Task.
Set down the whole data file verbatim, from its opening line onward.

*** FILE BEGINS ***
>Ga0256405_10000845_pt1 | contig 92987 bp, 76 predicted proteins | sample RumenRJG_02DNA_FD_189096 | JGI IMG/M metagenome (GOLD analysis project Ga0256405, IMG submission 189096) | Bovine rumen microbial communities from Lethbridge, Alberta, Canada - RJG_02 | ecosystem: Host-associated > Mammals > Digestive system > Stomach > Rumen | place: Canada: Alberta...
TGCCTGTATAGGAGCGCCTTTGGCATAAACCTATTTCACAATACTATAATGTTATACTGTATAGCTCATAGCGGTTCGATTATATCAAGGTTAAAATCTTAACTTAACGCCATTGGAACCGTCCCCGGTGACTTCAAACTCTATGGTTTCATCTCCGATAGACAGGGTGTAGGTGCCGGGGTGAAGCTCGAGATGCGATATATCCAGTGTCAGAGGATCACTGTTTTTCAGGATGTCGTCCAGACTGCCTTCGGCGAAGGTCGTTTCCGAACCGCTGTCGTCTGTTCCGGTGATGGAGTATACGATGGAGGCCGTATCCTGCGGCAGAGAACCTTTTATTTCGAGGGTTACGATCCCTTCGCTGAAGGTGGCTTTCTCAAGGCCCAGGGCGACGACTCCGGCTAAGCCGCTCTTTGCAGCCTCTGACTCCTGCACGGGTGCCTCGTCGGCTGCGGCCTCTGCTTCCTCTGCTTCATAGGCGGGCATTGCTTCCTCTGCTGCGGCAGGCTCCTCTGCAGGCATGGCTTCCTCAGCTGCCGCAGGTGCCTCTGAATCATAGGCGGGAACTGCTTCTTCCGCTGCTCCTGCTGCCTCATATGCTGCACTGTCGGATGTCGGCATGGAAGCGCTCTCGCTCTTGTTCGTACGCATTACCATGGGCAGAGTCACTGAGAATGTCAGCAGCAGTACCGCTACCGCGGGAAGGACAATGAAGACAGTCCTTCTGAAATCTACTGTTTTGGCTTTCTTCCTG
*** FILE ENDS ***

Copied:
>Ga0256405_10000845_pt1 | contig 92987 bp, 76 predicted proteins | sample RumenRJG_02DNA_FD_189096 | JGI IMG/M metagenome (GOLD analysis project Ga0256405, IMG submission 189096) | Bovine rumen microbial communities from Lethbridge, Alberta, Canada - RJG_02 | ecosystem: Host-associated > Mammals > Digestive system > Stomach > Rumen | place: Canada: Alberta...
TGCCTGTATAGGAGCGCCTTTGGCATAAACCTATTTCACAATACTATAATGTTATACTGTATAGCTCATAGCGGTTCGATTATATCAAGGTTAAAATCTTAACTTAACGCCATTGGAACCGTCCCCGGTGACTTCAAACTCTATGGTTTCATCTCCGATAGACAGGGTGTAGGTGCCGGGGTGAAGCTCGAGATGCGATATATCCAGTGTCAGAGGATCACTGTTTTTCAGGATGTCGTCCAGACTGCCTTCGGCGAAGGTCGTTTCCGAACCGCTGTCGTCTGTTCCGGTGATGGAGTATACGATGGAGGCCGTATCCTGCGGCAGAGAACCTTTTATTTCGAGGGTTACGATCCCTTCGCTGAAGGTGGCTTTCTCAAGGCCCAGGGCGACGACTCCGGCTAAGCCGCTCTTTGCAGCCTCTGACTCCTGCACGGGTGCCTCGTCGGCTGCGGCCTCTGCTTCCTCTGCTTCATAGGCGGGCATTGCTTCCTCTGCTGCGGCAGGCTCCTCTGCAGGCATGGCTTCCTCAGCTGCCGCAGGTGCCTCTGAATCATAGGCGGGAACTGCTTCTTCCGCTGCTCCTGCTGCCTCATATGCTGCACTGTCGGATGTCGGCATGGAAGCGCTCTCGCTCTTGTTCGTACGCATTACCATGGGCAGAGTCACTGAGAATGTCAGCAGCAGTACCGCTACCGCGGGAAGGACAATGAAGACAGTCCTTCTGAAATCTACTGTTTTGGCTTTCTTCCTG